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Presents a historical account of the role skin color, facial features, and hair have played in the lives of US Blacks. Special attention is given to the effect these issues have had on Black females, as they strive for feelings of attractiveness, positive self-esteem, and identity in a dominant White society. A list of reading materials is included for clinicians to recommend to clients who are experiencing difficulties related to skin color and features. (PsycINFO Database Record (c) 2012 APA, all rights reserved)
Article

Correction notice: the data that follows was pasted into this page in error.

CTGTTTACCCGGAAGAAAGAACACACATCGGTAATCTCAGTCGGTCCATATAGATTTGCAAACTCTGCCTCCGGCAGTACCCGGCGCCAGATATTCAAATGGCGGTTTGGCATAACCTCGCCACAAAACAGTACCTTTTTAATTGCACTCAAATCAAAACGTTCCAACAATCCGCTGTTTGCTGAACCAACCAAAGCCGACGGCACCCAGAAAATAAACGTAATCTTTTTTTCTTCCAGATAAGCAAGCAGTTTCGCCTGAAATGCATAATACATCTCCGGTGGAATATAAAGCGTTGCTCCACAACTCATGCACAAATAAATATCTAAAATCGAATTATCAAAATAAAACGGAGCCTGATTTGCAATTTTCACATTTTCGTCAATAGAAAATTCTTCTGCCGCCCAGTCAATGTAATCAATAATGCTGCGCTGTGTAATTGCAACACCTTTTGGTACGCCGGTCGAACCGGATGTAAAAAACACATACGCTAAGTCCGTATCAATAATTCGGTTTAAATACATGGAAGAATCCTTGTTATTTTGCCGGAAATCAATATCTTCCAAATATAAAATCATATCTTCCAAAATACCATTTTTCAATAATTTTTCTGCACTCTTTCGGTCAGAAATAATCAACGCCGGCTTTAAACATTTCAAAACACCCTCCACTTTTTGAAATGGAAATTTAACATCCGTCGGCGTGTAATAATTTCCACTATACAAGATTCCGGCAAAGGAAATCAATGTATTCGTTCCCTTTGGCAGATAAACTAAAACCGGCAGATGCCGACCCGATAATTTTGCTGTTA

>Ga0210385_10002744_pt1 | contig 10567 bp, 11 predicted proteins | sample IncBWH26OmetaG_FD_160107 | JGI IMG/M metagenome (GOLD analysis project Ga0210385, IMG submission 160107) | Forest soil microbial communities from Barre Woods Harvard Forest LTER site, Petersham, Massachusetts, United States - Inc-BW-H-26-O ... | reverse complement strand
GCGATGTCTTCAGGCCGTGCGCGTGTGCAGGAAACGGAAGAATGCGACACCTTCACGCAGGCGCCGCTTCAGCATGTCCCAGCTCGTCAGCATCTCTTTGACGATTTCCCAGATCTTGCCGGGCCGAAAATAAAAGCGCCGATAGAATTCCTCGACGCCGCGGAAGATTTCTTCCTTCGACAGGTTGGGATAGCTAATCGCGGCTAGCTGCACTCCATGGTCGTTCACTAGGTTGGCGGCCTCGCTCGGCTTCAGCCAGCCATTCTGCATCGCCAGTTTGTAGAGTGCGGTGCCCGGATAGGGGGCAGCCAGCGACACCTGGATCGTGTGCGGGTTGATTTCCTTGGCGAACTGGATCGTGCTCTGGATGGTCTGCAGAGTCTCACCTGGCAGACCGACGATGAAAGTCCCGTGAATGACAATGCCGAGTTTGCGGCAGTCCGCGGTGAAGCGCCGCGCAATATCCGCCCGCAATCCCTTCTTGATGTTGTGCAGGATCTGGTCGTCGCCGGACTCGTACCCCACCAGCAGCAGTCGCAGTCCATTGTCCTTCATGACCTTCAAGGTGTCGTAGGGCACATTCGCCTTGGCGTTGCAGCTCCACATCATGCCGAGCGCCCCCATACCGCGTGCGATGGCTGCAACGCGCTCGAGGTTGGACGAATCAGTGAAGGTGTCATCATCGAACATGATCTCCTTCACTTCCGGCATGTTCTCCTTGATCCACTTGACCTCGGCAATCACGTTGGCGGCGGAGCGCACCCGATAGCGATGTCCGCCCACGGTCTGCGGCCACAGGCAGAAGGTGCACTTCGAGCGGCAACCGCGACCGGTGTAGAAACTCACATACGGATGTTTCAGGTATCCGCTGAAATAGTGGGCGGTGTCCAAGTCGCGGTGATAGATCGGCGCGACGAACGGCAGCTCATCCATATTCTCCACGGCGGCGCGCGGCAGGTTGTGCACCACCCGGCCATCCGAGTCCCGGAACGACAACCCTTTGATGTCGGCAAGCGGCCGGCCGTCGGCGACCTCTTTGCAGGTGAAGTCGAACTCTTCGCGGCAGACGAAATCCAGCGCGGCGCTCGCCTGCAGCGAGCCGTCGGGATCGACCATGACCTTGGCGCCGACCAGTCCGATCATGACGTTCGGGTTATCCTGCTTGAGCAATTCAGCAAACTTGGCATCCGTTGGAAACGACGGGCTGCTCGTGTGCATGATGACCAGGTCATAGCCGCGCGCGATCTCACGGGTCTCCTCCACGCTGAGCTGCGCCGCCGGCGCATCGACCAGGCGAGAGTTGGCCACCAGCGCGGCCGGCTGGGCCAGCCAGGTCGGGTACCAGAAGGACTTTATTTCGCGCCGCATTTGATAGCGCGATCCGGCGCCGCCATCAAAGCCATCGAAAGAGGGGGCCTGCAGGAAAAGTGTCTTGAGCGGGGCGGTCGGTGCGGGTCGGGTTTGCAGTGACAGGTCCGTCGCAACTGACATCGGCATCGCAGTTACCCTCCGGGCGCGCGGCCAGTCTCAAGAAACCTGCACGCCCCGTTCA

This study was constructed to detail the demographic and phenomenological features of chronic hair pullers as well as to assess psychiatric comorbidity in a sizable study group. Subjects were drawn from an outpatient population of chronic hair pullers who had been referred to a trichotillomania clinic or had responded to a newspaper advertisement announcing a treatment study of adults who pull out their hair. Sixty adult chronic hair pullers completed a semistructured interview that focused on their hair-pulling behavior and demographic characteristics and that incorporated screening questions for DSM-III-R axis I disorders. The data were tabulated to derive a comprehensive picture of this group. The typical subject was a 34-year-old woman who had pulled hair from two or more sites for 21 years. All subjects described either tension before or relief/gratification after pulling hair from the primary site, but 17% (N = 10) failed to describe both of these characteristics and thus failed to fulfill the DMS-III-R criteria for trichotillomania. Forty-nine subjects (82%) qualified for past or current axis I diagnoses other than trichotillomania. Several characteristics of the study group suggested phenomenological differences between obsessive-compulsive disorder and trichotillomania. Adult trichotillomania is a chronic disorder, frequently involving multiple hair sites, and is associated with high rates of psychiatric comorbidity. Its relation to obsessive-compulsive disorder requires further clarification. The tension-reduction requirement in DSM-III-R for the diagnosis of trichotillomania may be overly restrictive.